The postmortem on 2010 is that there were fewer great films on display than in other recent years, but the possible explanation is that the talent was heavily concentrated in the top percentile. Not only were the best films better than usual, but there are some stone-cold classics on this list.
1. Watch “The Social Network” once, and the story of Facebook and its contentious creation is a marvel of modern storytelling, a tale as old as the human race and as new as the latest status update. The second go-round reveals just how tightly Director David Fincher and screenwriter Aaron Sorkin crafted the story and how the mesmerizing performances by Jesse Eisenberg, Andrew Garfield, Justin Timberlake and Armie Hammer match the film's kinetic energy. Behold the compact epic of its time, a kind of “Citizen Kane” for the era of mass transparency. Click “Like.”
2. A worst-case scenario for ballerinas everywhere, a pitch-black retelling of “Swan Lake” and a relatable horror film about workplace stress madness, Darren Aronofsky's “Black Swan” delivered its emotional churn through Natalie Portman's searing performance as Nina Sayers, a prima ballerina engaged in a pas de deux with insanity. Portman is fully invested in this challenging performance. Expect a best actress nomination for Portman and a supporting actress nod for Mila Kunis as Nina's chief rival, Lily.
3. Recommendations for viewing Christopher Nolan's “Inception”: eight solid hours of sleep and a clear mind ready to grasp every detail of this sharply conceived, genre-defying heist film. In this thriller dealing in the planting of subconscious ideas, Nolan devises a complex system of parallel actions operating within a series of nesting doll-like dreams experienced by Dom Cobb (Leonardo DiCaprio) and his team of sleep invaders (including Joseph Gordon Levitt, Ellen Page and Tom Hardy).
4. Australian David Michod's feature-length debut, “Animal Kingdom,” swept viewers into the sociopathic Cody household, where 17-year-old “J” (James Frecheville) gets dumped into the arms of a crime family matriarch (Jacki Weaver) and dragged into the brood's bloody business. Weaver is an absolute nightmare as Janine “Smurf” Cody, as is Ben Mendelsohn as “Pope,” the psychotic oldest brother who serves as the family's chief mayhem strategist.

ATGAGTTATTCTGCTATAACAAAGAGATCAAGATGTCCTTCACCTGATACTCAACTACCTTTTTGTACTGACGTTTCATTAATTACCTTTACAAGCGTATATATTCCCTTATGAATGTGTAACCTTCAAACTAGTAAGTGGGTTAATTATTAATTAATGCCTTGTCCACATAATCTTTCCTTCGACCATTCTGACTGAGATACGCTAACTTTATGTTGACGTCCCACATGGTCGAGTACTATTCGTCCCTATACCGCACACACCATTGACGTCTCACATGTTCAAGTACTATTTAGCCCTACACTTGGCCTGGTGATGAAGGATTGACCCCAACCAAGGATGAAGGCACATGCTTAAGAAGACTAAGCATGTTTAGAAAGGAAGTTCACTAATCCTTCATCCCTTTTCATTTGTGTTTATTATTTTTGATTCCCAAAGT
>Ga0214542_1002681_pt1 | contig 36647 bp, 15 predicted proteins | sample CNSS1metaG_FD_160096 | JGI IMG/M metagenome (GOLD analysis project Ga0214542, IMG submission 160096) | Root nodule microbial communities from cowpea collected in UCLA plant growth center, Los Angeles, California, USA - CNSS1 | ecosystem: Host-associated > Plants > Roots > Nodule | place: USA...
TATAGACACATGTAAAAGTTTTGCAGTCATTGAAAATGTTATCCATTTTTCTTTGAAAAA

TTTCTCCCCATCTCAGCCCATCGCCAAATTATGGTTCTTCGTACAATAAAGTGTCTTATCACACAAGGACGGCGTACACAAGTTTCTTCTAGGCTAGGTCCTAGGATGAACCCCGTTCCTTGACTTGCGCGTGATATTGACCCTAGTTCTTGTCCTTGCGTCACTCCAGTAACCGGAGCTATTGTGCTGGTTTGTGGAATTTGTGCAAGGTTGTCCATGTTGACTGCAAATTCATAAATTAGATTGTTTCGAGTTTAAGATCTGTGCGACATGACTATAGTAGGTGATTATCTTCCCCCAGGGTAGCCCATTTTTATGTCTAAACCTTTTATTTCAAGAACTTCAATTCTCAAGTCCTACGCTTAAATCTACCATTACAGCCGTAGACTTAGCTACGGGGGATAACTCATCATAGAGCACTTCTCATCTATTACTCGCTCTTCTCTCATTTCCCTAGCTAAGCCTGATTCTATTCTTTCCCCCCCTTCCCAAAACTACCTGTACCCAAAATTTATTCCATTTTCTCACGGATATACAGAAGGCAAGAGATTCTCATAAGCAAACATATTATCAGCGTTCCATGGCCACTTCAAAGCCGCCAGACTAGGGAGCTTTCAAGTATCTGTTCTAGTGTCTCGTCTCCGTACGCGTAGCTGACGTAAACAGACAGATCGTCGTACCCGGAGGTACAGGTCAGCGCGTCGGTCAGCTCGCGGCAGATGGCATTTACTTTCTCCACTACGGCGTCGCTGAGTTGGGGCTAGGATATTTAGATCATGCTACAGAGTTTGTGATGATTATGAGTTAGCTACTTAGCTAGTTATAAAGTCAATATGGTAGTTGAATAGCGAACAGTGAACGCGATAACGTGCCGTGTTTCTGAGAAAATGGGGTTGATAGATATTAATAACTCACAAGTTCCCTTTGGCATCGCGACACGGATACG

5. Set in a French prison where Corsican Mafiosi run their crime syndicate from within, Jacques Audiard's “A Prophet” centers on Malik (Tahar Rahim), who is forced into a murder scheme by crime boss Cesar (Niels Arestrup) in an attempt to get the Muslim population in line. Malik proves to be an apt pupil in this tense, uncompromising import that is worthy of all the “Godfather” comparisons heaped upon it.
6. “Winter's Bone” captures the full tragedy of the Ozark methamphetamine epidemic through the story of Ree (Jennifer Lawrence), a teen who must locate her meth-cooking father or risk losing her family's modest home. Working from Daniel Woodrell's novel, Director Debra Granik populates “Winter's Bone” with believable characters, including John Hawkes' unforgettable performance as Ree's uncle, Teardrop, a man whom even the hardest cases grow to fear.
7. Less a remake than a second adaptation of Charles Portis' novel, Joel and Ethan Coen's “True Grit” shakes off the memory of the comparatively cute John Wayne/Kim Darby version and aims for high, lonesome and captivatingly strange territory. In telling the story of Mattie Ross (excellent newcomer Hailee Steinfeld), a 14-year-old girl who hires U.S. Marshal Rooster Cogburn (Jeff Bridges) to avenge the murder of her father, the Coens capture the hard, dirty life of the frontier. Bridges delivers such a strong performance as Cogburn, even Wayne's most steadfast fans will tip their hats.
8. Few 2010 films made adults cry as much as “Toy Story 3,” in which Woody, Buzz Lightyear and the rest of Andy's toys must grapple with obsolescence as Andy leaves for college. It can be taken as a colorful and witty tribute to classic escape films, but “Toy Story 3” reflects the human condition — principally the fear of being used up and thrown away.
9. Director Danny Boyle's “127 Hours,” a dramatization of Aron Ralston's unthinkable 2003 escape after being trapped by a boulder in a canyon, makes the case that Ralston's survival instincts and lust for life are a universal thing. No one wants to find out how they would respond, but the most surprising thing about “127 Hours” is how reassuring it is that the fight impulse will take over when flight is not an option. James Franco's extraordinary streak as one of Hollywood's true acting daredevils continues.
10. One of the oldest stories in the movie playbook gets its freshest interpretation in years with David O. Russell's “The Fighter,” the true story about boxer Micky Ward (Mark Wahlberg), who finally rose from palooka to champion once his half-brother and trainer, onetime boxer Dickey Eklund (Christian Bale), overcame his crack addiction. Bale is nothing short of phenomenal. And considering that all performers in “The Fighter,” including Amy Adams and Melissa Leo, are performing at the top of their games, that is one incredible upset victory.